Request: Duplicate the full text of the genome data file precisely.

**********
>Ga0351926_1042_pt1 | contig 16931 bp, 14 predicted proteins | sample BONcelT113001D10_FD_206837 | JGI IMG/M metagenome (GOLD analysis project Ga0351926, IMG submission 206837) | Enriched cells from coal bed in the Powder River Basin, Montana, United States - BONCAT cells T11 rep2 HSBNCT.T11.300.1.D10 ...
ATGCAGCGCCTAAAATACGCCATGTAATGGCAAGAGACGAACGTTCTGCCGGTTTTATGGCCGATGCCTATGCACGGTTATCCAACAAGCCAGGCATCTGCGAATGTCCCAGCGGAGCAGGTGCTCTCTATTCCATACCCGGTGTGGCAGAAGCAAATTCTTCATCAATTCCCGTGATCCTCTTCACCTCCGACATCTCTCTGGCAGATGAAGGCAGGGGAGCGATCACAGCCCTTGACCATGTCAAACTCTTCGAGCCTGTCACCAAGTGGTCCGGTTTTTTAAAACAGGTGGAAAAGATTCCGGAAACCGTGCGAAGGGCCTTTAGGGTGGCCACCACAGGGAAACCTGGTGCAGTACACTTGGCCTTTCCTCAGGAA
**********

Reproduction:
>Ga0351926_1042_pt1 | contig 16931 bp, 14 predicted proteins | sample BONcelT113001D10_FD_206837 | JGI IMG/M metagenome (GOLD analysis project Ga0351926, IMG submission 206837) | Enriched cells from coal bed in the Powder River Basin, Montana, United States - BONCAT cells T11 rep2 HSBNCT.T11.300.1.D10 ...
ATGCAGCGCCTAAAATACGCCATGTAATGGCAAGAGACGAACGTTCTGCCGGTTTTATGGCCGATGCCTATGCACGGTTATCCAACAAGCCAGGCATCTGCGAATGTCCCAGCGGAGCAGGTGCTCTCTATTCCATACCCGGTGTGGCAGAAGCAAATTCTTCATCAATTCCCGTGATCCTCTTCACCTCCGACATCTCTCTGGCAGATGAAGGCAGGGGAGCGATCACAGCCCTTGACCATGTCAAACTCTTCGAGCCTGTCACCAAGTGGTCCGGTTTTTTAAAACAGGTGGAAAAGATTCCGGAAACCGTGCGAAGGGCCTTTAGGGTGGCCACCACAGGGAAACCTGGTGCAGTACACTTGGCCTTTCCTCAGGAA